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UMD College of Liberal Arts - Center for Addiction Studies - College Student Drinking: Intervention Considerations and Findings From Three Campus National College Health Assessment Surveys

College Student Drinking: Intervention Considerations and Findings From Three Campus National College Health Assessment Surveys

J Clark Laundergan
Kathleen C. Quinn
Terry R. Warness

Center for Addiction Studies University of Minnesota Duluth

Research Funding: Miller-Dwan Foundation

October 2006

Executive Summary

This report describes various intervention and prevention measures higher education institutions have been employing in order to reduce levels of alcohol consumption and related problems among their student bodies. A number of efforts from around the country are highlighted in order to inform future efforts in the Duluth area. In addition, three colleges located in Duluth, Minnesota were considered in this analysis: the University of Minnesota Duluth, the College of St. Scholastica, and Lake Superior College. All three of the campuses administered the NCHA survey to various samples of students. Rather than using previous methods which were mainly descriptive, this analysis uses linear regressions, a multivariate technique, in order to identify variables that are statistically associated with the number of drinks consumed by respondents at each institution. The purpose of this study is to inform future intervention and prevention efforts of promising techniques that can be used to address problematic student drinking and the related consequences. Higher education institutions nationwide have implemented various intervention and prevention techniques to address and reduce the levels of alcohol consumption among their student bodies. Most of the efforts can be broken down into one of five categories, which are:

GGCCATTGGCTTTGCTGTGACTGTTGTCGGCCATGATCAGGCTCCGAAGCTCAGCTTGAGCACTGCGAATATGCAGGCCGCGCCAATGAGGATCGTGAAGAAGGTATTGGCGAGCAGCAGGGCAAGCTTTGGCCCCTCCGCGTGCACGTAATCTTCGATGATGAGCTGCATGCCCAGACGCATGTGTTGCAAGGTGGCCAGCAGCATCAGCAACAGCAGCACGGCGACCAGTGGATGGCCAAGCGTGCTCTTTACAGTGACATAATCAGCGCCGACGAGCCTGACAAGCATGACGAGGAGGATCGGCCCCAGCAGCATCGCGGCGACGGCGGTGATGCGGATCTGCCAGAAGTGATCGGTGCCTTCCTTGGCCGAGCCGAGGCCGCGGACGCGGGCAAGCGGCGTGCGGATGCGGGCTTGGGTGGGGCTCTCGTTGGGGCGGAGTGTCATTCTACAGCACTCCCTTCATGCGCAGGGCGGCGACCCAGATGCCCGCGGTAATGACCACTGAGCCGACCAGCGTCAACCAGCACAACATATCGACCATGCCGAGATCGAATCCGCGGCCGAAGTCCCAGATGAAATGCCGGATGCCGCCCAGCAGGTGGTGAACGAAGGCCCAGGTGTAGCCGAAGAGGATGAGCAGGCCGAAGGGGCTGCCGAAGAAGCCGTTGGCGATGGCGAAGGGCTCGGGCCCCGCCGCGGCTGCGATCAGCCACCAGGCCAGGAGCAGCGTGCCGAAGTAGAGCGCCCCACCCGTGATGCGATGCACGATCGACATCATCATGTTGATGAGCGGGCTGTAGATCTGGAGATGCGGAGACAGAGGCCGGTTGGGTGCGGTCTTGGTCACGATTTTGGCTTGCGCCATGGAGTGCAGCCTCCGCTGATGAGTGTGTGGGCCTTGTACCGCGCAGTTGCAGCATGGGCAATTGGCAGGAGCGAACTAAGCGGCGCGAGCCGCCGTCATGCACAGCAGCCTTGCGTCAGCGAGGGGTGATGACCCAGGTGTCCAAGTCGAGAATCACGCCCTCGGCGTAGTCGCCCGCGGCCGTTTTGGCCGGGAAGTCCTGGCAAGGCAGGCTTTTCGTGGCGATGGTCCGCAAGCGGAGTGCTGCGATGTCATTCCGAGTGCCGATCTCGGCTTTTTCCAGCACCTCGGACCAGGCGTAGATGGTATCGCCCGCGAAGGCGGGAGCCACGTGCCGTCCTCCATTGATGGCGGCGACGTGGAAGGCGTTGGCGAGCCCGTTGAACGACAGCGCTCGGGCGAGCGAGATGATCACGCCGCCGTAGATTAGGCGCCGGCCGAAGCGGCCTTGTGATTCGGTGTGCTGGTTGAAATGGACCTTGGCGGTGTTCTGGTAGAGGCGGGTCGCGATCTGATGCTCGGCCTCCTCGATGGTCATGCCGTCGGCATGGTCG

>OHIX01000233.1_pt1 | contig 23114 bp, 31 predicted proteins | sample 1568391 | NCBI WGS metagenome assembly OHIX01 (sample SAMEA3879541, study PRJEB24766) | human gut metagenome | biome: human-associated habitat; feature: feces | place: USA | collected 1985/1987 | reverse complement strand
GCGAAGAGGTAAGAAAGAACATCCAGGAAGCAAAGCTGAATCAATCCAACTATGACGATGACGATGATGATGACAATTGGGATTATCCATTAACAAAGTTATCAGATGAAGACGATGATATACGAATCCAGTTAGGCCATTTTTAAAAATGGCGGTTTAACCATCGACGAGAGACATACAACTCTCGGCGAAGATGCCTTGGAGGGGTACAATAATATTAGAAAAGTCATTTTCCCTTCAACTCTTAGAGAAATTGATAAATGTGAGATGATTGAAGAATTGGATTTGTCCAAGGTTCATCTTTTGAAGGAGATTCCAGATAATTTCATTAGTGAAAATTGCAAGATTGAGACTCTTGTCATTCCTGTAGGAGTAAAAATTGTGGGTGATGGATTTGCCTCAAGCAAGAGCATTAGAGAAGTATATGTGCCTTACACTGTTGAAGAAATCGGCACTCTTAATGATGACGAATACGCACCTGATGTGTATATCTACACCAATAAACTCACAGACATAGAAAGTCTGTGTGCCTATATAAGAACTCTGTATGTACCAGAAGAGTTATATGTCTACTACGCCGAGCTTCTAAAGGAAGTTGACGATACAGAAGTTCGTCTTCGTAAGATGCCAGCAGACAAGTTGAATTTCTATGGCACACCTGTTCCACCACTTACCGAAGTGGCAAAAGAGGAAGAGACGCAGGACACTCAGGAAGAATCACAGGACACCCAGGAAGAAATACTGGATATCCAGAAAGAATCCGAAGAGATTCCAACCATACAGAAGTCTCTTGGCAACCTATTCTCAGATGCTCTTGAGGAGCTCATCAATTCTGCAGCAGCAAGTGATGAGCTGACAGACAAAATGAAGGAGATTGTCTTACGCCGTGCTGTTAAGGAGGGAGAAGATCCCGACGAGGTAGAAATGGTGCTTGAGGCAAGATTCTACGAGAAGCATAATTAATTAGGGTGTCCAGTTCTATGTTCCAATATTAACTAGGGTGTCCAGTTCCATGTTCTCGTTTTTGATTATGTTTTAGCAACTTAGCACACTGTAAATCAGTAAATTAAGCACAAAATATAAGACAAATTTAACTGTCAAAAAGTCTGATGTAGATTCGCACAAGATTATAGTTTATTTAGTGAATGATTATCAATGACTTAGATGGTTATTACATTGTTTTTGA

• Educational efforts aimed at changing knowledge, attitudes, and behavioral intentions that foster alcohol consumption among students.
  • Early intervention of alcohol misuse primarily aimed at incoming freshmen.
  • Treatment of problem alcohol users, such as those mandated to health services by enforcement officials.
  • Health protecting and promoting efforts to reinforce healthy lifestyles and wellness among student bodies.
  • Environmental management strategies that 1) offer alcohol-free social and recreational opportunities, 2) create health promoting normative environments, 3) limit alcohol availability, 4) restrict marketing and promotion of alcohol, and/or 5) increase enforcement of laws and policies.

It should be noted that an ideal intervention and prevention effort could integrate the above five strategies in an attempt to address problematic student drinking from a variety of angles. Furthermore, this report suggests that:

  • All prevention and intervention efforts should employ evaluation methods to discern their efficiency and to guide future modifications of those efforts.
  • Rather than focusing efforts on total abstinence from alcohol consumption among student bodies, efforts aimed at harm and risk reduction may be a more realistic and efficient means of lessening the harm that accompanies excess alcohol consumption among college students.